Cleanup Group Policy Software Installations

Group Policy can be a wonderful way to manage software. As long as you can come up with a .msi, all you have to do is assign the appropriate group to the software Policy, assign the workstation to the appropriate group, and Active Directory takes care of the rest. You can even specify in the policy that the software should automatically uninstall when it falls out of scope (when the Policy is deleted, disabled, or the workstation is removed from the group). This leaves the workstation ready for the next version to be installed, or ensures the software is removed for licensing reasons.

This also introduces a problem. Sometimes you will run into applications that, for whatever reason, do not come off cleanly. They may be removed from the machine, or mostly removed, but if the computer still thinks they are partly installed it will continue trying to remove them every time policy is applied at startup. Not only that, but no new software installations via group policy will take place until the situation is resolved. Obvously, if you are trying to upgrade one or more applications, this is an issue. All of the applications successfully remove themselves, save our problem app, and now NONE of the new versions can be installed.

One way to fix this is to install run the Microsoft Installer Cleanup Utility (retired by MS, but still available if you look). This utility will show applications that still have remnants hanging about in the system, even if they don’t show up in add/remove programs, and allow you to remove the remaining references. Thus, group policy processing is happy, and the rest of your installs proceed the next time you boot.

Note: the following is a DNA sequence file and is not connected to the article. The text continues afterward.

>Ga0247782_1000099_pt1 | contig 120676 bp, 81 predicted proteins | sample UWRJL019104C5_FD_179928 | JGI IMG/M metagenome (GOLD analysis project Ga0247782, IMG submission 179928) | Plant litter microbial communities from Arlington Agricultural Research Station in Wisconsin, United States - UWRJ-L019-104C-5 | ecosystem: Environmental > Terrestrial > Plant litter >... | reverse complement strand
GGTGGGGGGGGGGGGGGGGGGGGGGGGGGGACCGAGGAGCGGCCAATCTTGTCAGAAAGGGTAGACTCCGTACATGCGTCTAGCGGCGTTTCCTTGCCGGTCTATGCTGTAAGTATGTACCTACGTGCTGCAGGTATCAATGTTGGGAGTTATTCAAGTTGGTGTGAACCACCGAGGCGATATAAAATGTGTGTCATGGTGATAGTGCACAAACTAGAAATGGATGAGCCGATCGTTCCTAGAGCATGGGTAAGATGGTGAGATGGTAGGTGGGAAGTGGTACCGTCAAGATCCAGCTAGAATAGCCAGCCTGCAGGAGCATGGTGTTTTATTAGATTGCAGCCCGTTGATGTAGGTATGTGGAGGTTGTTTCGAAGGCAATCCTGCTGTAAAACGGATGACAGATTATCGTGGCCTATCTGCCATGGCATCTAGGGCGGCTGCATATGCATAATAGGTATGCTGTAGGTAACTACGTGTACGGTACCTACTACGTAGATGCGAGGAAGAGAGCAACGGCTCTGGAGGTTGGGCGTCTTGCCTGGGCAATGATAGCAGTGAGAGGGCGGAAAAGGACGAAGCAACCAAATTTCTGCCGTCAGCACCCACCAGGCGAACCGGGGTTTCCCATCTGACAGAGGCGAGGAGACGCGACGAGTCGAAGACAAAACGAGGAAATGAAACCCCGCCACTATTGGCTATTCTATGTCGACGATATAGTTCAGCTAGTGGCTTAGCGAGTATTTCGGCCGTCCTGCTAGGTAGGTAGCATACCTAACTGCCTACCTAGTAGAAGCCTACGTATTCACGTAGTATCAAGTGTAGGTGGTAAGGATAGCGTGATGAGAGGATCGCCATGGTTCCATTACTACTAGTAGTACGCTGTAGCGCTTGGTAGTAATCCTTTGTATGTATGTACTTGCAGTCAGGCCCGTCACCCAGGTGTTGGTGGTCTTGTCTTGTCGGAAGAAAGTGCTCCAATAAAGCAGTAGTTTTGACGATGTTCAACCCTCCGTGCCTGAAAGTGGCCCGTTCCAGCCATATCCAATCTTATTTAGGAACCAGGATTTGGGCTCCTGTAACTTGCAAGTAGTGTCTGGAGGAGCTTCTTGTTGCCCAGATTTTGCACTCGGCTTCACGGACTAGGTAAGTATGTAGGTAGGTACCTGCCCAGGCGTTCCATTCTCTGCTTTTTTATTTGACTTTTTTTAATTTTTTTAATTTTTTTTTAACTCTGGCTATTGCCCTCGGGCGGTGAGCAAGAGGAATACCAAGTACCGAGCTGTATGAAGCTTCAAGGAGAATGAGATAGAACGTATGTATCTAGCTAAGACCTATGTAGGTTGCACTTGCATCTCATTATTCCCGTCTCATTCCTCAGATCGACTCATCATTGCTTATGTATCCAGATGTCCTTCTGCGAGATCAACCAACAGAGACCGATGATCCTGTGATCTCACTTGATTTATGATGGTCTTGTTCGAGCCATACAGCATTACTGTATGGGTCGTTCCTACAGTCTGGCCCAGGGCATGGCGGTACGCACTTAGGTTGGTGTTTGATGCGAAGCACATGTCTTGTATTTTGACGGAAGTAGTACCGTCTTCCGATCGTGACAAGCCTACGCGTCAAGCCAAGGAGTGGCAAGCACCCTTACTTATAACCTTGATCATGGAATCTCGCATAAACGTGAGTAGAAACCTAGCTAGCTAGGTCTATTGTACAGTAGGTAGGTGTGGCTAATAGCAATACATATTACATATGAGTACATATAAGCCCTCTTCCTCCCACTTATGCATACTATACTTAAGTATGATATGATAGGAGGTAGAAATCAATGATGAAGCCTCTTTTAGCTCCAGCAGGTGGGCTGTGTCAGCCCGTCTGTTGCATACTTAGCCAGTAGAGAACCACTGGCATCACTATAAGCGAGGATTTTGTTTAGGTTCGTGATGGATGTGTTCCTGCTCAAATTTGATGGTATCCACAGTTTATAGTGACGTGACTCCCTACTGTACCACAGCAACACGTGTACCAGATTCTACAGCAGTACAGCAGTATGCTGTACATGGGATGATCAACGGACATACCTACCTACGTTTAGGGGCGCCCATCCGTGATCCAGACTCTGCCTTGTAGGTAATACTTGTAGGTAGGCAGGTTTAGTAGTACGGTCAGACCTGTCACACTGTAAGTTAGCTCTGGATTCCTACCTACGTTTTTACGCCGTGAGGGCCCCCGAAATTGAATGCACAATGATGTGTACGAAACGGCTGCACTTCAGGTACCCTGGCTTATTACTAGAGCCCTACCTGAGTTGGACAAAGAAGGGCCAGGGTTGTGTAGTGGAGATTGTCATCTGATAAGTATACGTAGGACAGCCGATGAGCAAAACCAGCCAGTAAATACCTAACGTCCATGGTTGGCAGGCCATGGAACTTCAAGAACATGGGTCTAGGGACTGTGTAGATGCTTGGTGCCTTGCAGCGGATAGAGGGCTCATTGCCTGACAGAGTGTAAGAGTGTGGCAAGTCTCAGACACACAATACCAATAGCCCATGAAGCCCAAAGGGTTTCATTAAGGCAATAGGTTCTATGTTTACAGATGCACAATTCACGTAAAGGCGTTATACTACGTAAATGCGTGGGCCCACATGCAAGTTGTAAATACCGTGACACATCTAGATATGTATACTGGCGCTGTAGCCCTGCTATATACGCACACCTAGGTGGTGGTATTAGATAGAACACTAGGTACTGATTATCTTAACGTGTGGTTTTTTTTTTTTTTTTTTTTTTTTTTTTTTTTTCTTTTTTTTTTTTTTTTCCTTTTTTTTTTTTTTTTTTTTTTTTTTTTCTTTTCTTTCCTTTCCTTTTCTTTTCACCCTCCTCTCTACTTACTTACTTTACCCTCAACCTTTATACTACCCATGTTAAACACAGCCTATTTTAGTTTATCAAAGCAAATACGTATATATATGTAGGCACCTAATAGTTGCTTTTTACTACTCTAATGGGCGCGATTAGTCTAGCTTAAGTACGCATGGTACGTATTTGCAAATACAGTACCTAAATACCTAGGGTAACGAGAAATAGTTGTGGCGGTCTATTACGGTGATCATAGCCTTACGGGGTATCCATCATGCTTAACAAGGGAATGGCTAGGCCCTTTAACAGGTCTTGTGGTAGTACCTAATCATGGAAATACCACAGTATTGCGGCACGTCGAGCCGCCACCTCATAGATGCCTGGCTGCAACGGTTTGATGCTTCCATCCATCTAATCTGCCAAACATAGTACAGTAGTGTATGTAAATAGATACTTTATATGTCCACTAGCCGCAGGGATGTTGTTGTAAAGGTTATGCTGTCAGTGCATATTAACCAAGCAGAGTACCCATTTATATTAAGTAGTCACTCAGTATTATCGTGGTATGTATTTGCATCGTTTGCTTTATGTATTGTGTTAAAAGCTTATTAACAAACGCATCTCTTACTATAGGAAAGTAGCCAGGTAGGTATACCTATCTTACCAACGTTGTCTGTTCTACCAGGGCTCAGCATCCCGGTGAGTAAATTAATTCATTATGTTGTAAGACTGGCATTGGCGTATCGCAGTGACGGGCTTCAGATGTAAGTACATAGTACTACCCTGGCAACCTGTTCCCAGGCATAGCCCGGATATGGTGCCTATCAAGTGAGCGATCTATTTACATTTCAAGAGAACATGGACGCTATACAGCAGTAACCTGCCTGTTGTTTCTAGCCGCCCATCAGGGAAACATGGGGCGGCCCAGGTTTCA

That way is obviously not ideal when you are managing ~2000 workstations. So, finally, I have managed to develop a better method. Run the following VBScript as a startup script on the affected workstations. It will do the following:

  1. Delete the reference to the app inthe Group Policy reg key, making GP happy and allowing other apps to install.
  2. Reinstall the app from the msi, for a pristine new install that can then be…
  3. Removed cleanly

Startup scripts run after software installation is processed, so it will take two reboots to complete the upgrade. Depending on how large the application is, give it sufficient time to install and uninstall before you reboot.

Here is the magic! Save it as whatever.vbs


'Created by Jay P Morgan
'Locate the application under \AppMgmt\ in the registry
'Modify strHive, strKeyPath, strMSI - then run.
'http://msdn.microsoft.com/en-us/library/aa393664(v=VS.85).aspx

Option Explicit

Const strHive = "HKLM\"
Const strKeyPath = "SOFTWARE\Microsoft\Windows\CurrentVersion\Group Policy\AppMgmt\{enter the key here}"
Const strMSI = """\\server\share\path\to\file.msi"""
Const strComputer = "."
Const WindowHidden = 0
Const WaitForRun = True
Const HKCR = &H80000000
Const HKCU = &H80000001
Const HKLM = &H80000002
Const HKU = &H80000003
Const HKCC = &H80000005
Const HKDD = &H80000006
Dim objRegistry, objShell
Dim arrValueNames(), arrValueTypes()
Dim strInstall, strUninstall

strInstall = "msiexec /i " & strMSI & " /qn"
strUninstall = "msiexec /x " & strMSI & " /qn"
Set objRegistry = GetObject("Winmgmts:{impersonationLevel=impersonate}!\\" & strComputer & "\root\default:StdRegProv")
If objRegistry.EnumValues(HKLM, strKeyPath, arrValueNames, arrValueTypes) = 0 Then
' wscript.echo "GP registry key found; Deleting Key"
objRegistry.DeleteKey HKLM, strKeyPath
Set objShell = Wscript.CreateObject("Wscript.Shell")
' wscript.echo "Reinstalling program"
objShell.Run strInstall, WindowHidden, WaitForRun
' wscript.echo "Removing program"
objShell.Run strUninstall, WindowHidden
' wscript.echo "Complete"
'Else
' wscript.echo "GP registry key Not found"
End If

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~ by Jay P Morgan on February 24, 2011.

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